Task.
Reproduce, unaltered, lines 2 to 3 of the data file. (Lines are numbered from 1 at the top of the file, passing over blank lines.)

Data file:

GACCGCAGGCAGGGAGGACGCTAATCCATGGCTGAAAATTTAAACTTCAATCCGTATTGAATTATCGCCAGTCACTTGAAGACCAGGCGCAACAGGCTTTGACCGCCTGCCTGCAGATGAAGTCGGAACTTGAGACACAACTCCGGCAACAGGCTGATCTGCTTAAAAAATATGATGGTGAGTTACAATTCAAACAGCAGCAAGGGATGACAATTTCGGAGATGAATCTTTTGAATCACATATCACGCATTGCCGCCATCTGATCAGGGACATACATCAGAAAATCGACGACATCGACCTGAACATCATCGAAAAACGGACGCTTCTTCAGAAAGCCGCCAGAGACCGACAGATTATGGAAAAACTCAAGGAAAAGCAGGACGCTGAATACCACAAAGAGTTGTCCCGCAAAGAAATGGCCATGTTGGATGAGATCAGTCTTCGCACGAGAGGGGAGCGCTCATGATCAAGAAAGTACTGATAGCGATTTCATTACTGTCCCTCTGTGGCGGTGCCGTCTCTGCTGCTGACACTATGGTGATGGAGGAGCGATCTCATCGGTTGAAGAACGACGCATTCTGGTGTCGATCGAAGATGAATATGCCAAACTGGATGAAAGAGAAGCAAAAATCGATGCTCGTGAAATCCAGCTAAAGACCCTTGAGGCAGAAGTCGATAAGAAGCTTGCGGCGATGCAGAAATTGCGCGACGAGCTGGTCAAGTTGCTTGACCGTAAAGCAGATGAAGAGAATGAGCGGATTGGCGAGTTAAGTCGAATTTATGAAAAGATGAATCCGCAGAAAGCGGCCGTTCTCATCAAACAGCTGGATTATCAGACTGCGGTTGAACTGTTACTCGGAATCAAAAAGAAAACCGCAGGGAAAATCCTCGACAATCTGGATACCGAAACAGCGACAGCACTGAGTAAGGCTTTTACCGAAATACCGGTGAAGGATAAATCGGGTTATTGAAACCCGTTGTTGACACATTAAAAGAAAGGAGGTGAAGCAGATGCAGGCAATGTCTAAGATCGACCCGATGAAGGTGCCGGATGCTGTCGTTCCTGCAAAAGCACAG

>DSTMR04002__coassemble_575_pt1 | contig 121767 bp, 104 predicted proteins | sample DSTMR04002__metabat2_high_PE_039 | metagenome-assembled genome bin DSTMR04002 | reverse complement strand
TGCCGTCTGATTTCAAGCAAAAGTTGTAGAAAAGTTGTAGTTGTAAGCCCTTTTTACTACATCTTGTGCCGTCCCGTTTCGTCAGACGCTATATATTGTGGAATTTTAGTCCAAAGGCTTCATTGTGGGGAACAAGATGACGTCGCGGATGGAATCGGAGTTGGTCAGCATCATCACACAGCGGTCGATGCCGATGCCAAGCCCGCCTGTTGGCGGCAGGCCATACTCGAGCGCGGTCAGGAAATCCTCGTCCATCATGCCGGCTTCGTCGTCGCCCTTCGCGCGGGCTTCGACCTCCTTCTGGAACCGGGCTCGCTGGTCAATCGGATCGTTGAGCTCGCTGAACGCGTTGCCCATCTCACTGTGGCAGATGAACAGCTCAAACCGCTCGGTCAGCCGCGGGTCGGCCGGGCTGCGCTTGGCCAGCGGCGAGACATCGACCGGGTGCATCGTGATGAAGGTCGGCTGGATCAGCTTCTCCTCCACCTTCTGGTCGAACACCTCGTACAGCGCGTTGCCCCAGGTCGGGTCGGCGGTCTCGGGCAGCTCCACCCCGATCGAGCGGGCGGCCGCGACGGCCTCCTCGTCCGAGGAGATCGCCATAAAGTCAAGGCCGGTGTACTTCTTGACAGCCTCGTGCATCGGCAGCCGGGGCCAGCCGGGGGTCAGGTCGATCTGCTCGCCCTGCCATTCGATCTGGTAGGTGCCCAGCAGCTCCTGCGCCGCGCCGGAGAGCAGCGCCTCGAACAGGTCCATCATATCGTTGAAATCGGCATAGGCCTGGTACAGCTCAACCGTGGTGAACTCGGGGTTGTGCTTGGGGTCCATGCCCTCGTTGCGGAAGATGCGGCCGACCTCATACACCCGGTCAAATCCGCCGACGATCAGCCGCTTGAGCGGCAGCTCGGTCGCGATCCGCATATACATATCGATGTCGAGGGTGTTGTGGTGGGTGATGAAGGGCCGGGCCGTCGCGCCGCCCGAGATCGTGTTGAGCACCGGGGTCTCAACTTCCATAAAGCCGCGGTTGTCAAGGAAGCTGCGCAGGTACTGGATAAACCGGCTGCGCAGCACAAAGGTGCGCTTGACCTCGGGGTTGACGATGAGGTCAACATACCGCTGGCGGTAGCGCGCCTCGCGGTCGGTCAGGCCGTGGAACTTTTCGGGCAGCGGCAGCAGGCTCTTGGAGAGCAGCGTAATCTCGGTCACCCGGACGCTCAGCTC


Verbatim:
>DSTMR04002__coassemble_575_pt1 | contig 121767 bp, 104 predicted proteins | sample DSTMR04002__metabat2_high_PE_039 | metagenome-assembled genome bin DSTMR04002 | reverse complement strand
TGCCGTCTGATTTCAAGCAAAAGTTGTAGAAAAGTTGTAGTTGTAAGCCCTTTTTACTACATCTTGTGCCGTCCCGTTTCGTCAGACGCTATATATTGTGGAATTTTAGTCCAAAGGCTTCATTGTGGGGAACAAGATGACGTCGCGGATGGAATCGGAGTTGGTCAGCATCATCACACAGCGGTCGATGCCGATGCCAAGCCCGCCTGTTGGCGGCAGGCCATACTCGAGCGCGGTCAGGAAATCCTCGTCCATCATGCCGGCTTCGTCGTCGCCCTTCGCGCGGGCTTCGACCTCCTTCTGGAACCGGGCTCGCTGGTCAATCGGATCGTTGAGCTCGCTGAACGCGTTGCCCATCTCACTGTGGCAGATGAACAGCTCAAACCGCTCGGTCAGCCGCGGGTCGGCCGGGCTGCGCTTGGCCAGCGGCGAGACATCGACCGGGTGCATCGTGATGAAGGTCGGCTGGATCAGCTTCTCCTCCACCTTCTGGTCGAACACCTCGTACAGCGCGTTGCCCCAGGTCGGGTCGGCGGTCTCGGGCAGCTCCACCCCGATCGAGCGGGCGGCCGCGACGGCCTCCTCGTCCGAGGAGATCGCCATAAAGTCAAGGCCGGTGTACTTCTTGACAGCCTCGTGCATCGGCAGCCGGGGCCAGCCGGGGGTCAGGTCGATCTGCTCGCCCTGCCATTCGATCTGGTAGGTGCCCAGCAGCTCCTGCGCCGCGCCGGAGAGCAGCGCCTCGAACAGGTCCATCATATCGTTGAAATCGGCATAGGCCTGGTACAGCTCAACCGTGGTGAACTCGGGGTTGTGCTTGGGGTCCATGCCCTCGTTGCGGAAGATGCGGCCGACCTCATACACCCGGTCAAATCCGCCGACGATCAGCCGCTTGAGCGGCAGCTCGGTCGCGATCCGCATATACATATCGATGTCGAGGGTGTTGTGGTGGGTGATGAAGGGCCGGGCCGTCGCGCCGCCCGAGATCGTGTTGAGCACCGGGGTCTCAACTTCCATAAAGCCGCGGTTGTCAAGGAAGCTGCGCAGGTACTGGATAAACCGGCTGCGCAGCACAAAGGTGCGCTTGACCTCGGGGTTGACGATGAGGTCAACATACCGCTGGCGGTAGCGCGCCTCGCGGTCGGTCAGGCCGTGGAACTTTTCGGGCAGCGGCAGCAGGCTCTTGGAGAGCAGCGTAATCTCGGTCACCCGGACGCTCAGCTC